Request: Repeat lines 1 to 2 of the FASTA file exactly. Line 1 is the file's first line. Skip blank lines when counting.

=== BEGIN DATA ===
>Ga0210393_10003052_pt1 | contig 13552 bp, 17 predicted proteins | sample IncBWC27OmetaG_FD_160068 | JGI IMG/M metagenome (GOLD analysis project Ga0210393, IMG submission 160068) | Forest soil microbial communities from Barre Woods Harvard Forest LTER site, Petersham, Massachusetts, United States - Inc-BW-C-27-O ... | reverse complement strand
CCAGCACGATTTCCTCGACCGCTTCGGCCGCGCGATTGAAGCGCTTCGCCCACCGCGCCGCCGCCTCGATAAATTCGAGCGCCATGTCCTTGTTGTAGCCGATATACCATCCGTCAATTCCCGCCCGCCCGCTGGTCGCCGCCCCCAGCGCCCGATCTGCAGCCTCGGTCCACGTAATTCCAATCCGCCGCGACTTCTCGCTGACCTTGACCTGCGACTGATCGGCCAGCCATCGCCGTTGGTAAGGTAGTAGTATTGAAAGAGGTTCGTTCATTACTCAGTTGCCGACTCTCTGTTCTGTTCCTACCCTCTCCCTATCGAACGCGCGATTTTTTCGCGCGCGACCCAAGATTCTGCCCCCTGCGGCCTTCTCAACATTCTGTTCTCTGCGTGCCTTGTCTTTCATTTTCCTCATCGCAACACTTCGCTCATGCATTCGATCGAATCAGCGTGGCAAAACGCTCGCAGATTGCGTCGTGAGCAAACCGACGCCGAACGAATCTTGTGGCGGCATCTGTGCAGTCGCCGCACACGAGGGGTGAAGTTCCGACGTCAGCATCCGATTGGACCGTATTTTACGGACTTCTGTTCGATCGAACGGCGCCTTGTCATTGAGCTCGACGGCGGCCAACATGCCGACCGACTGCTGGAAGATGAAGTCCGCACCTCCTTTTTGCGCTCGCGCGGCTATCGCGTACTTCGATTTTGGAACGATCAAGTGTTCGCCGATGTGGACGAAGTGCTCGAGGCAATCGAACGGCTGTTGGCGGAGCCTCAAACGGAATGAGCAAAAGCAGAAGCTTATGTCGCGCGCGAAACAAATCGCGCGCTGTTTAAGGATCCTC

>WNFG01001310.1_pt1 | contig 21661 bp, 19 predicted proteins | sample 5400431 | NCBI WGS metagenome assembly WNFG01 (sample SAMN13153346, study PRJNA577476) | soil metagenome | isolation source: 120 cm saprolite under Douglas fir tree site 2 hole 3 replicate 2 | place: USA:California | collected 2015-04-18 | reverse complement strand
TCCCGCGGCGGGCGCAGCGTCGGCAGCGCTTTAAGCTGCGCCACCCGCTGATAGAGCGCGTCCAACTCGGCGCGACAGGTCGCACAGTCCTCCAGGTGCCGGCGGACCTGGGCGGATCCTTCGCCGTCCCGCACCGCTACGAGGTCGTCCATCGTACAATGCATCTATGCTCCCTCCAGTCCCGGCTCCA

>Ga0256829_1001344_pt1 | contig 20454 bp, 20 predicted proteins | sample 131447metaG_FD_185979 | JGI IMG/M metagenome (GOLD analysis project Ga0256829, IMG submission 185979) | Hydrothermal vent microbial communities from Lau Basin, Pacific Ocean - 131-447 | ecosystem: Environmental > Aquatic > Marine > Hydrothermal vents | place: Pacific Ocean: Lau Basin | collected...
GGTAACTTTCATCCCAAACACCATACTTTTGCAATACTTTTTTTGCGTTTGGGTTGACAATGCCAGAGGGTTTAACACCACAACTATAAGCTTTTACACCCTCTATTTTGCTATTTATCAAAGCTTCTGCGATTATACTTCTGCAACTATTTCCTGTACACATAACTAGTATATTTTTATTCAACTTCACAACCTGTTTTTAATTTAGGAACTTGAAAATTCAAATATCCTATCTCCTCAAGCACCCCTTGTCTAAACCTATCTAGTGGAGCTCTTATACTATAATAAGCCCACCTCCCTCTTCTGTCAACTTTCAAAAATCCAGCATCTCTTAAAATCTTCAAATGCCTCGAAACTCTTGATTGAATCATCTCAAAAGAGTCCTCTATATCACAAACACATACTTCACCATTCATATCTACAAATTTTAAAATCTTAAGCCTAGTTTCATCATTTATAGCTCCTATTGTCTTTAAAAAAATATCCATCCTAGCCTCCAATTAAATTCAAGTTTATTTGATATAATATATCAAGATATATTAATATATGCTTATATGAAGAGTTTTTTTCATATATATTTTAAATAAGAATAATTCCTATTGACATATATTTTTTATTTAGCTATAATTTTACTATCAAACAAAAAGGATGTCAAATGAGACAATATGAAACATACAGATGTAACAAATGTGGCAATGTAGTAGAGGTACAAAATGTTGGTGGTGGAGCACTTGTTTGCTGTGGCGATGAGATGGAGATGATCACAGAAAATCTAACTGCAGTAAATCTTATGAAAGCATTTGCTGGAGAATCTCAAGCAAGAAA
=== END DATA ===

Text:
>Ga0210393_10003052_pt1 | contig 13552 bp, 17 predicted proteins | sample IncBWC27OmetaG_FD_160068 | JGI IMG/M metagenome (GOLD analysis project Ga0210393, IMG submission 160068) | Forest soil microbial communities from Barre Woods Harvard Forest LTER site, Petersham, Massachusetts, United States - Inc-BW-C-27-O ... | reverse complement strand
CCAGCACGATTTCCTCGACCGCTTCGGCCGCGCGATTGAAGCGCTTCGCCCACCGCGCCGCCGCCTCGATAAATTCGAGCGCCATGTCCTTGTTGTAGCCGATATACCATCCGTCAATTCCCGCCCGCCCGCTGGTCGCCGCCCCCAGCGCCCGATCTGCAGCCTCGGTCCACGTAATTCCAATCCGCCGCGACTTCTCGCTGACCTTGACCTGCGACTGATCGGCCAGCCATCGCCGTTGGTAAGGTAGTAGTATTGAAAGAGGTTCGTTCATTACTCAGTTGCCGACTCTCTGTTCTGTTCCTACCCTCTCCCTATCGAACGCGCGATTTTTTCGCGCGCGACCCAAGATTCTGCCCCCTGCGGCCTTCTCAACATTCTGTTCTCTGCGTGCCTTGTCTTTCATTTTCCTCATCGCAACACTTCGCTCATGCATTCGATCGAATCAGCGTGGCAAAACGCTCGCAGATTGCGTCGTGAGCAAACCGACGCCGAACGAATCTTGTGGCGGCATCTGTGCAGTCGCCGCACACGAGGGGTGAAGTTCCGACGTCAGCATCCGATTGGACCGTATTTTACGGACTTCTGTTCGATCGAACGGCGCCTTGTCATTGAGCTCGACGGCGGCCAACATGCCGACCGACTGCTGGAAGATGAAGTCCGCACCTCCTTTTTGCGCTCGCGCGGCTATCGCGTACTTCGATTTTGGAACGATCAAGTGTTCGCCGATGTGGACGAAGTGCTCGAGGCAATCGAACGGCTGTTGGCGGAGCCTCAAACGGAATGAGCAAAAGCAGAAGCTTATGTCGCGCGCGAAACAAATCGCGCGCTGTTTAAGGATCCTC